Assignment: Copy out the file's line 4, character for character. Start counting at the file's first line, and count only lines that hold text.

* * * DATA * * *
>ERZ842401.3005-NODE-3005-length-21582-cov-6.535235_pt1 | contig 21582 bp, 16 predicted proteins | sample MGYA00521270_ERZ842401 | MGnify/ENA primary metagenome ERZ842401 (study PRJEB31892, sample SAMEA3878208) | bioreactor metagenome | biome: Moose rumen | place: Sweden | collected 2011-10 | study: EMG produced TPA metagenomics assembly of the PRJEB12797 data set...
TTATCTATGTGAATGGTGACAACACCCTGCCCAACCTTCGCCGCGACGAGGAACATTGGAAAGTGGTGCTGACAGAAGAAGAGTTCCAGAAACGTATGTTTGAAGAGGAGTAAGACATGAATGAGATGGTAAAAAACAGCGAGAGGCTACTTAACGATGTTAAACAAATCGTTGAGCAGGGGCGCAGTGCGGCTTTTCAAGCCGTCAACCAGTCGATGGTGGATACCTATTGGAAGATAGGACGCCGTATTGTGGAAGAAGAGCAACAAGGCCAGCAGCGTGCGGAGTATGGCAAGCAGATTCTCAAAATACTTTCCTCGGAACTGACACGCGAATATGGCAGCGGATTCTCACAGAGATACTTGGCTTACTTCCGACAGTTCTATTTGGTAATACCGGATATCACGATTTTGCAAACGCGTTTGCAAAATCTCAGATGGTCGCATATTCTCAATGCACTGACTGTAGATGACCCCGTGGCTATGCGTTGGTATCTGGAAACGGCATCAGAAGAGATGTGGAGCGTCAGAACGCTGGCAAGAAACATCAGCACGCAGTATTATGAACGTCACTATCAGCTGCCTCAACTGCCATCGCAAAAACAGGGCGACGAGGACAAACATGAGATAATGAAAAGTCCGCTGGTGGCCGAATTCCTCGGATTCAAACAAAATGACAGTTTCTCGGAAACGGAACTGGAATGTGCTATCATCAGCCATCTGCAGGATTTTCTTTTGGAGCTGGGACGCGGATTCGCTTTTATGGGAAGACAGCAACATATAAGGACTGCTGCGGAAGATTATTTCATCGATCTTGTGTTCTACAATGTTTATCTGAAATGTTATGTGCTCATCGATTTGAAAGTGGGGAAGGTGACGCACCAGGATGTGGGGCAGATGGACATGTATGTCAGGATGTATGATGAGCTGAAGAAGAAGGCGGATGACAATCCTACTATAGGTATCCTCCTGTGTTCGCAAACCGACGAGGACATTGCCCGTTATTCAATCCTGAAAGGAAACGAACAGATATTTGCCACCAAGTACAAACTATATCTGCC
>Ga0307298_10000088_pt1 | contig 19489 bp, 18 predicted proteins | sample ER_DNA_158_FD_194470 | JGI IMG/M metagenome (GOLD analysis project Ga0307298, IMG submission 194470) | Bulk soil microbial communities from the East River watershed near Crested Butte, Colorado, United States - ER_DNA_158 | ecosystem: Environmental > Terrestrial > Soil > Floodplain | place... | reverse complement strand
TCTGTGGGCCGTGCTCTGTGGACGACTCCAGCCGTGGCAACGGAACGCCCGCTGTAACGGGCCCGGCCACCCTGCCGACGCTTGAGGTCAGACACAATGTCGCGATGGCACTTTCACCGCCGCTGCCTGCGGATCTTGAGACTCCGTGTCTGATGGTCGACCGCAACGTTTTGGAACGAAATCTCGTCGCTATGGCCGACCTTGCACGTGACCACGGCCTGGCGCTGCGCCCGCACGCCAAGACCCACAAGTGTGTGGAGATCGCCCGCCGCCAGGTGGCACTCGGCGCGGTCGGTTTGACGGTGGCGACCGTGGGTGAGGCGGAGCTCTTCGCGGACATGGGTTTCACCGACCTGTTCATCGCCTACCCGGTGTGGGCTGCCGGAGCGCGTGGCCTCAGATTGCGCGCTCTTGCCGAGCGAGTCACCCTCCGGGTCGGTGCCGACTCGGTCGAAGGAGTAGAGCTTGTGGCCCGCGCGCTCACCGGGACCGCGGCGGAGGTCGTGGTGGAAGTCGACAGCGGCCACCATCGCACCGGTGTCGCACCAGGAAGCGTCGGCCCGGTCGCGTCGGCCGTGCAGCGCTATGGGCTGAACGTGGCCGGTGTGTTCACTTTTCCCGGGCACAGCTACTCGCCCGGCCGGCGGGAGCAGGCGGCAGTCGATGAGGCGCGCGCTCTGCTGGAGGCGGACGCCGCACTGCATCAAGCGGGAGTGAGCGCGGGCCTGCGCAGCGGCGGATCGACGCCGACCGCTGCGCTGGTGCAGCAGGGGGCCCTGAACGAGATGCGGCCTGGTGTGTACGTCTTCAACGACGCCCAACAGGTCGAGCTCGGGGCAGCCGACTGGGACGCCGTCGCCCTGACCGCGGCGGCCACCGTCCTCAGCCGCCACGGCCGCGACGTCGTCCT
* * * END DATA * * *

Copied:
TCTGTGGGCCGTGCTCTGTGGACGACTCCAGCCGTGGCAACGGAACGCCCGCTGTAACGGGCCCGGCCACCCTGCCGACGCTTGAGGTCAGACACAATGTCGCGATGGCACTTTCACCGCCGCTGCCTGCGGATCTTGAGACTCCGTGTCTGATGGTCGACCGCAACGTTTTGGAACGAAATCTCGTCGCTATGGCCGACCTTGCACGTGACCACGGCCTGGCGCTGCGCCCGCACGCCAAGACCCACAAGTGTGTGGAGATCGCCCGCCGCCAGGTGGCACTCGGCGCGGTCGGTTTGACGGTGGCGACCGTGGGTGAGGCGGAGCTCTTCGCGGACATGGGTTTCACCGACCTGTTCATCGCCTACCCGGTGTGGGCTGCCGGAGCGCGTGGCCTCAGATTGCGCGCTCTTGCCGAGCGAGTCACCCTCCGGGTCGGTGCCGACTCGGTCGAAGGAGTAGAGCTTGTGGCCCGCGCGCTCACCGGGACCGCGGCGGAGGTCGTGGTGGAAGTCGACAGCGGCCACCATCGCACCGGTGTCGCACCAGGAAGCGTCGGCCCGGTCGCGTCGGCCGTGCAGCGCTATGGGCTGAACGTGGCCGGTGTGTTCACTTTTCCCGGGCACAGCTACTCGCCCGGCCGGCGGGAGCAGGCGGCAGTCGATGAGGCGCGCGCTCTGCTGGAGGCGGACGCCGCACTGCATCAAGCGGGAGTGAGCGCGGGCCTGCGCAGCGGCGGATCGACGCCGACCGCTGCGCTGGTGCAGCAGGGGGCCCTGAACGAGATGCGGCCTGGTGTGTACGTCTTCAACGACGCCCAACAGGTCGAGCTCGGGGCAGCCGACTGGGACGCCGTCGCCCTGACCGCGGCGGCCACCGTCCTCAGCCGCCACGGCCGCGACGTCGTCCT